It feels like a dozen years ago, not two, that we were urged to stay home for two weeks to stop the spread of COVID through our communities. We all now how well that worked.

Then we could feel the tide turning in the summer and fall of 2020, before a second, post-Thanksgiving surge forced the state to reopen field hospitals and dramatically increase the number of COVID-19 testing sites.

We felt hope in the spring of 2021 when vaccines dramatically reduced the transmissibility and deadliness of the virus. Once the world started opening again, however, the omicron variant coursed its way through the crowd. It feels like we’re back to square one as we enter 2022.

The year will bring its own challenges. People are worn down and on edge as we enter the third year of the pandemic. While the omicron variant is less deadly than its predecessors, it is much more virulent, putting a strain on understaffed hospitals. Businesses are worried whether they can survive another up-and-down year. While Massachusetts has much better vaccination rates than much of the rest of the country, there are still far too many people who haven’t gotten the shot, letting the virus linger and giving it time to mutate.

If we are going to avoid another year stuck in our living rooms, we must know do a much better job tracking both the virus and vaccination efforts.

There is, however, a recent spate of good — or at least hopeful — news that points toward the opportunity to have Massachusetts, if not the rest of the country, see something closer to a “normal” life by the end of the year.

First came the announcement earlier this week that the state has procured 26 million rapid antigen tests for the next three months, with plans to deploy them in schools and childcare settings. While it has taken too long to get the initiative underway — witness the confusion and chaos of the first few days of school after the holiday vacation — focusing on testing in school and daycare settings is a wise.

The first priority, of course, is to keep children protected from the virus and its most recent strain. But it should also help keep teachers safe, schools open and students at their desks. A third year of interrupted learning would be devastating.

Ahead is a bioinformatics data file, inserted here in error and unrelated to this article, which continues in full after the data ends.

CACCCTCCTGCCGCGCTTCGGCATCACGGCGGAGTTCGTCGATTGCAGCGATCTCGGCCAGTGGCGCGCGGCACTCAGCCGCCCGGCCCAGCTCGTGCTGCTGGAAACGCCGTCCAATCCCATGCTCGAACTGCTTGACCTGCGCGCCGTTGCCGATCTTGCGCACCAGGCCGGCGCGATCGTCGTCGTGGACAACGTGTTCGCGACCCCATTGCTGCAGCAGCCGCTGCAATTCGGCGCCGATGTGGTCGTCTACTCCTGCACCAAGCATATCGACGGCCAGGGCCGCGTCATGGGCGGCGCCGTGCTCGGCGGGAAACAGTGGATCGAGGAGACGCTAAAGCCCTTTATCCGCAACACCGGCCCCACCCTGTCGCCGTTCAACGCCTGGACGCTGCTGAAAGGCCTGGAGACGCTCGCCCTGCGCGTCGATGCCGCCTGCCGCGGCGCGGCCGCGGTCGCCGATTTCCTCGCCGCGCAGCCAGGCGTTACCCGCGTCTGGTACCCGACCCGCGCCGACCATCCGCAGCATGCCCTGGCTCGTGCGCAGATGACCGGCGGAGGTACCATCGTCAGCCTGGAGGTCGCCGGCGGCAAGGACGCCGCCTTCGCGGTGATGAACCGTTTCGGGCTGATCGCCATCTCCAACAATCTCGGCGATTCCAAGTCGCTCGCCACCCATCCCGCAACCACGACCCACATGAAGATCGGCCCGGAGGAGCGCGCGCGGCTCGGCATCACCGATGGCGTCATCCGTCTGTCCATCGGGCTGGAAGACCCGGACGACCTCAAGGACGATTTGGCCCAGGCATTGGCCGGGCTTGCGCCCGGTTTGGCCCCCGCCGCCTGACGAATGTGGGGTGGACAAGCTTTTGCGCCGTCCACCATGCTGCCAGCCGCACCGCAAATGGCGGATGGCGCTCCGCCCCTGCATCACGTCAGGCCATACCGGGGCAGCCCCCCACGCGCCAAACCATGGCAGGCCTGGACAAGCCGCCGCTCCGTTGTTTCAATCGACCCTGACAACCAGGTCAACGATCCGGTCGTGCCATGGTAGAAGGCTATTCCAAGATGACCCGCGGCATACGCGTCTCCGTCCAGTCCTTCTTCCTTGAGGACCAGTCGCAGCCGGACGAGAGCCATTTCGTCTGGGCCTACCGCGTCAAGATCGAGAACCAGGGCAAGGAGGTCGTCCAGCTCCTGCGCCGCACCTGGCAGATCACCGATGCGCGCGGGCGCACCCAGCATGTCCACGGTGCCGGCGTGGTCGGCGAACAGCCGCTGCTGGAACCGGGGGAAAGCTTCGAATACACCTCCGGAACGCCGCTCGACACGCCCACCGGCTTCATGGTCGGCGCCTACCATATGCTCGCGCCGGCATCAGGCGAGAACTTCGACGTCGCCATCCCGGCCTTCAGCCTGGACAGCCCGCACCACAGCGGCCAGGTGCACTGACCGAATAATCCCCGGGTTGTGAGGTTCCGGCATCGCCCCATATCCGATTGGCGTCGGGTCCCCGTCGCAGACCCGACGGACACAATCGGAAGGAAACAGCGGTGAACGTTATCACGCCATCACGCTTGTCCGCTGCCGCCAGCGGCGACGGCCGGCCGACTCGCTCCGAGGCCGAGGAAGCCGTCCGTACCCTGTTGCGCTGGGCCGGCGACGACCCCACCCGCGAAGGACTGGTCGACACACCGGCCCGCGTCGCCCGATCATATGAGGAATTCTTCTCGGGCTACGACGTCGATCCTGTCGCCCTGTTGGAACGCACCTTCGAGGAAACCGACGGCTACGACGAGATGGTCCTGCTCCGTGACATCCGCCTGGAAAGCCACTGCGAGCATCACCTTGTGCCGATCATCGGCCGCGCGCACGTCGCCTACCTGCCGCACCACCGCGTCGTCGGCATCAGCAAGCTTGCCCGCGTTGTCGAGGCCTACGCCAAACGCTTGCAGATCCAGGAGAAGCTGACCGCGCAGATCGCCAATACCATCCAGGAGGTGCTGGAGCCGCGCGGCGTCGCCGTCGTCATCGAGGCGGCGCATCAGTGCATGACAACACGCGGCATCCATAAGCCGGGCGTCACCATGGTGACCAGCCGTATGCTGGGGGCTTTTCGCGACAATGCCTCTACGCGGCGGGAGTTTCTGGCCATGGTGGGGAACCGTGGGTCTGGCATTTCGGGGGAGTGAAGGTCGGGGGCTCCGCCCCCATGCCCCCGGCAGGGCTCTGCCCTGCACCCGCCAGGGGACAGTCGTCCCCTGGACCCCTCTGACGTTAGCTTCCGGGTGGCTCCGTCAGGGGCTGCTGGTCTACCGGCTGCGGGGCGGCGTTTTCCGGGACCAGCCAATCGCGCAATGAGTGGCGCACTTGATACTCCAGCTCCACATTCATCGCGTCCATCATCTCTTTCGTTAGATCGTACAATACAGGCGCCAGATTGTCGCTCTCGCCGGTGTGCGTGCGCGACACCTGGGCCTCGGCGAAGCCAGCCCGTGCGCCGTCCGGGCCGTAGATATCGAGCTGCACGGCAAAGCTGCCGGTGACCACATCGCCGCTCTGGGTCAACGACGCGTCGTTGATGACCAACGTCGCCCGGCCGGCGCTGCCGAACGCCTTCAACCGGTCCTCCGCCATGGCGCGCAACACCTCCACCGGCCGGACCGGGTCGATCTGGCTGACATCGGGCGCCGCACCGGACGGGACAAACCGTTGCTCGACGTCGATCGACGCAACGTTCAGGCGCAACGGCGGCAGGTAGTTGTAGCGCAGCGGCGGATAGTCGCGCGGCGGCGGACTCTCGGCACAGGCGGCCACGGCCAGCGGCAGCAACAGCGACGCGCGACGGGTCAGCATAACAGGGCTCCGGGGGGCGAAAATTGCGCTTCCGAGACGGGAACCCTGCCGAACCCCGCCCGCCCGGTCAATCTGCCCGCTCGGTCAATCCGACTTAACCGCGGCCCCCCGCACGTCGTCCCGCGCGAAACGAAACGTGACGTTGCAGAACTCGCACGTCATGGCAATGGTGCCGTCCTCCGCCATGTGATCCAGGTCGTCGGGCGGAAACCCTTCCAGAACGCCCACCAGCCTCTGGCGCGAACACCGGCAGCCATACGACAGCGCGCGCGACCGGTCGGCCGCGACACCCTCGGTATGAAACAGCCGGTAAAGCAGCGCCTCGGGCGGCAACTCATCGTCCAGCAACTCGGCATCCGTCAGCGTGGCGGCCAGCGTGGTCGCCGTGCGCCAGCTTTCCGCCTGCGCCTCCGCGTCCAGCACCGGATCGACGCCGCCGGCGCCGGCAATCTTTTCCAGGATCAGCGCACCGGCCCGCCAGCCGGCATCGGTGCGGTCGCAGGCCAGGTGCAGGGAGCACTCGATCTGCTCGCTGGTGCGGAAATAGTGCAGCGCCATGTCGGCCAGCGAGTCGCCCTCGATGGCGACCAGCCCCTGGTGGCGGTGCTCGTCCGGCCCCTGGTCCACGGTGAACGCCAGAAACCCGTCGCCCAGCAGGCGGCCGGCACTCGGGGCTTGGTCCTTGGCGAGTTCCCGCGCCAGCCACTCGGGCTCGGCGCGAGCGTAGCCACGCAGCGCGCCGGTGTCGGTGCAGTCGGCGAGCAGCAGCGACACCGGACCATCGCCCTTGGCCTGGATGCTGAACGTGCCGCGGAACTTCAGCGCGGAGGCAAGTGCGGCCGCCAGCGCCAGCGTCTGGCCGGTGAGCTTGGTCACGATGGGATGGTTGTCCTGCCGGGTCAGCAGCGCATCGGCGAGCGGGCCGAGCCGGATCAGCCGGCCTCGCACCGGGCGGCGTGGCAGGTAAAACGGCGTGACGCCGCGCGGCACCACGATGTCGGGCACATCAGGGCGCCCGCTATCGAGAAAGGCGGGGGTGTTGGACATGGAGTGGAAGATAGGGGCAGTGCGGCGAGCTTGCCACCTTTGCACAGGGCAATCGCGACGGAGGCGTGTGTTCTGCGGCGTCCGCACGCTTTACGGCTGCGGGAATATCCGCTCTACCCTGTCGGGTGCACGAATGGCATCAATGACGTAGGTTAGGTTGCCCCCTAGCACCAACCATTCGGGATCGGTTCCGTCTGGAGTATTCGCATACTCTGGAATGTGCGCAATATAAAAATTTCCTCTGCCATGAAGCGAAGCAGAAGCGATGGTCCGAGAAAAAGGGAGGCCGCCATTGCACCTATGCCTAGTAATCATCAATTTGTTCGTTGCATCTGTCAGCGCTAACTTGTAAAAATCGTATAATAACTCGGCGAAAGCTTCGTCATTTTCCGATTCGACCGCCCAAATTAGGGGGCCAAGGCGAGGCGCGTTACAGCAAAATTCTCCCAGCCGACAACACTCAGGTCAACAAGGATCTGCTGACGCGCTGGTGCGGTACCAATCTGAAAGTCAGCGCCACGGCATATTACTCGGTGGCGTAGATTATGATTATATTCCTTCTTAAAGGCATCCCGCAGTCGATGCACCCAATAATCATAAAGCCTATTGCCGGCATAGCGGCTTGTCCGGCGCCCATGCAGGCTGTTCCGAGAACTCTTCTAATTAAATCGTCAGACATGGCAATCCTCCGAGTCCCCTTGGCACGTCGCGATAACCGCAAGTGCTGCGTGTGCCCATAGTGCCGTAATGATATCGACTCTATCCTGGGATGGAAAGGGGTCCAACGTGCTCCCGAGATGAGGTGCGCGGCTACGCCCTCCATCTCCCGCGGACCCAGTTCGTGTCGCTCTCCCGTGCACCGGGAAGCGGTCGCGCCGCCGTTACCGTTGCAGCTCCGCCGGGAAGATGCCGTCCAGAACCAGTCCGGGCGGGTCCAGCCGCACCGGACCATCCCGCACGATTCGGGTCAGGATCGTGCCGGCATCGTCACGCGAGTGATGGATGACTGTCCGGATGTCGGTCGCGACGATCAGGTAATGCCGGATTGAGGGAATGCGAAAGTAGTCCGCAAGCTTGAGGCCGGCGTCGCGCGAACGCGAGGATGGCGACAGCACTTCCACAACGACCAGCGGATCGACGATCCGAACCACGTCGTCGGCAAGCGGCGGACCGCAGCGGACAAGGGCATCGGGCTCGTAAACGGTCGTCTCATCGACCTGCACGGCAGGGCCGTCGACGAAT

“I think the most important thing we need to do with these tests and with other tools is make it possible for people to continue to be in school,” Gov. Charlie Baker said Tuesday.

Having schools and daycares open also benefits parents, who can resume a more regular work schedule (even from home), and businesses who will have a workforce that isn’t constantly called home to deal with classroom outbreaks.

The state also unveiled a new proof-of-vaccination website that should make life easier for small businesses, especially those bars, restaurants and other gathering places that are requiring patrons to be fully boosted to enter.

The tool can be located at MyVaxRecords.Mass.Gov. It lets people create the digital card that includes information similar to that on the paper card given to individuals at the time of their vaccination.

In announcing the move, Baker said it wasn’t meant to pave the way for a statewide vaccine mandate.

“It is your information downloaded onto your phone if you choose to do so,“ Baker said. “I think it’s a far more customer-friendly and effective way to make this tool available to people who want to use it.”

The so-called passport, however, will likely make more people willing to go to restaurants, bars and other entertainment venues. Who wouldn’t rather be in a room with people you know have been vaccinated, rather than take a chance?

Better that than see a return of more restrictions at the beginning of 2023.

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